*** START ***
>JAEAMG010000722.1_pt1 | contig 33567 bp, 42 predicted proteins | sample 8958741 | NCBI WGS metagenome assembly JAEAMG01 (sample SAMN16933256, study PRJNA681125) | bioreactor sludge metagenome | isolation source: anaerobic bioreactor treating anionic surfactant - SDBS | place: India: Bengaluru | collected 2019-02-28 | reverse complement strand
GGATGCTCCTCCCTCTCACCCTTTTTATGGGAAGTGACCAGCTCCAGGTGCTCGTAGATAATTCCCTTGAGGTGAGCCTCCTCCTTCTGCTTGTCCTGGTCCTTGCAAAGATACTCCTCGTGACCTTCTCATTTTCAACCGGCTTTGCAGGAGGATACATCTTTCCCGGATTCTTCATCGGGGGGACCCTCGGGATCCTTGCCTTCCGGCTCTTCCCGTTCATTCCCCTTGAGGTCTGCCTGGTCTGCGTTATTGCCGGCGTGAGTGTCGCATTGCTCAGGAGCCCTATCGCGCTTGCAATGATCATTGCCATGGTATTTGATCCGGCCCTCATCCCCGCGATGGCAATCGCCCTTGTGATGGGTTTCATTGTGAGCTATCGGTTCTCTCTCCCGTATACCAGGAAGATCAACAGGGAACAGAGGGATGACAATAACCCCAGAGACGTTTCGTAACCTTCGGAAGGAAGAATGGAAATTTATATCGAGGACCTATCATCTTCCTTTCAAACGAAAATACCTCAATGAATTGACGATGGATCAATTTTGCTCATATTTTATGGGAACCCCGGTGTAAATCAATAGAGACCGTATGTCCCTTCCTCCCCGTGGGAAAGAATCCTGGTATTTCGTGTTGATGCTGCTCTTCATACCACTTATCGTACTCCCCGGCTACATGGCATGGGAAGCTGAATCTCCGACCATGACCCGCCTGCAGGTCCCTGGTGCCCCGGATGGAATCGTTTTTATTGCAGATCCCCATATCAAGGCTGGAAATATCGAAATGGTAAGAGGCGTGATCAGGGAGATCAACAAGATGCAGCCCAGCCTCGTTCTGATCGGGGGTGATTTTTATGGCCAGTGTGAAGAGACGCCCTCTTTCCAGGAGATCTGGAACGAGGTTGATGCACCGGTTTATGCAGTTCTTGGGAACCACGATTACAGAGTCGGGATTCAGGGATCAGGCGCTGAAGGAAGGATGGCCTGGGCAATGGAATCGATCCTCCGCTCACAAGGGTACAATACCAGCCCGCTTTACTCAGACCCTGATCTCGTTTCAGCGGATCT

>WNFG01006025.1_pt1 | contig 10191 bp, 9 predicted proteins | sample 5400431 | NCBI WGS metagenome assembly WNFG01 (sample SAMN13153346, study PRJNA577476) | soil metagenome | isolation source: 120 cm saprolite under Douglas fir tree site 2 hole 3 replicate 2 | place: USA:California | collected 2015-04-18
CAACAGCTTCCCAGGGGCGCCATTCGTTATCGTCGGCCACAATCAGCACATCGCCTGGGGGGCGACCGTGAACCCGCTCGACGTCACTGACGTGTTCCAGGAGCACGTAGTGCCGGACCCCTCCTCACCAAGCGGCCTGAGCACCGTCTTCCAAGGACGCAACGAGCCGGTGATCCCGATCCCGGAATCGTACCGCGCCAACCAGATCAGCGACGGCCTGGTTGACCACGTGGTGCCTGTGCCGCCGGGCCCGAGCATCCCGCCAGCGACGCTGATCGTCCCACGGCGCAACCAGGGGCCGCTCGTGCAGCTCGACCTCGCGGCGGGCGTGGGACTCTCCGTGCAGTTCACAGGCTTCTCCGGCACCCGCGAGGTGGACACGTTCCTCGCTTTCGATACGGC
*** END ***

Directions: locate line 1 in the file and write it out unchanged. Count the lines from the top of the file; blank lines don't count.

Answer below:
>JAEAMG010000722.1_pt1 | contig 33567 bp, 42 predicted proteins | sample 8958741 | NCBI WGS metagenome assembly JAEAMG01 (sample SAMN16933256, study PRJNA681125) | bioreactor sludge metagenome | isolation source: anaerobic bioreactor treating anionic surfactant - SDBS | place: India: Bengaluru | collected 2019-02-28 | reverse complement strand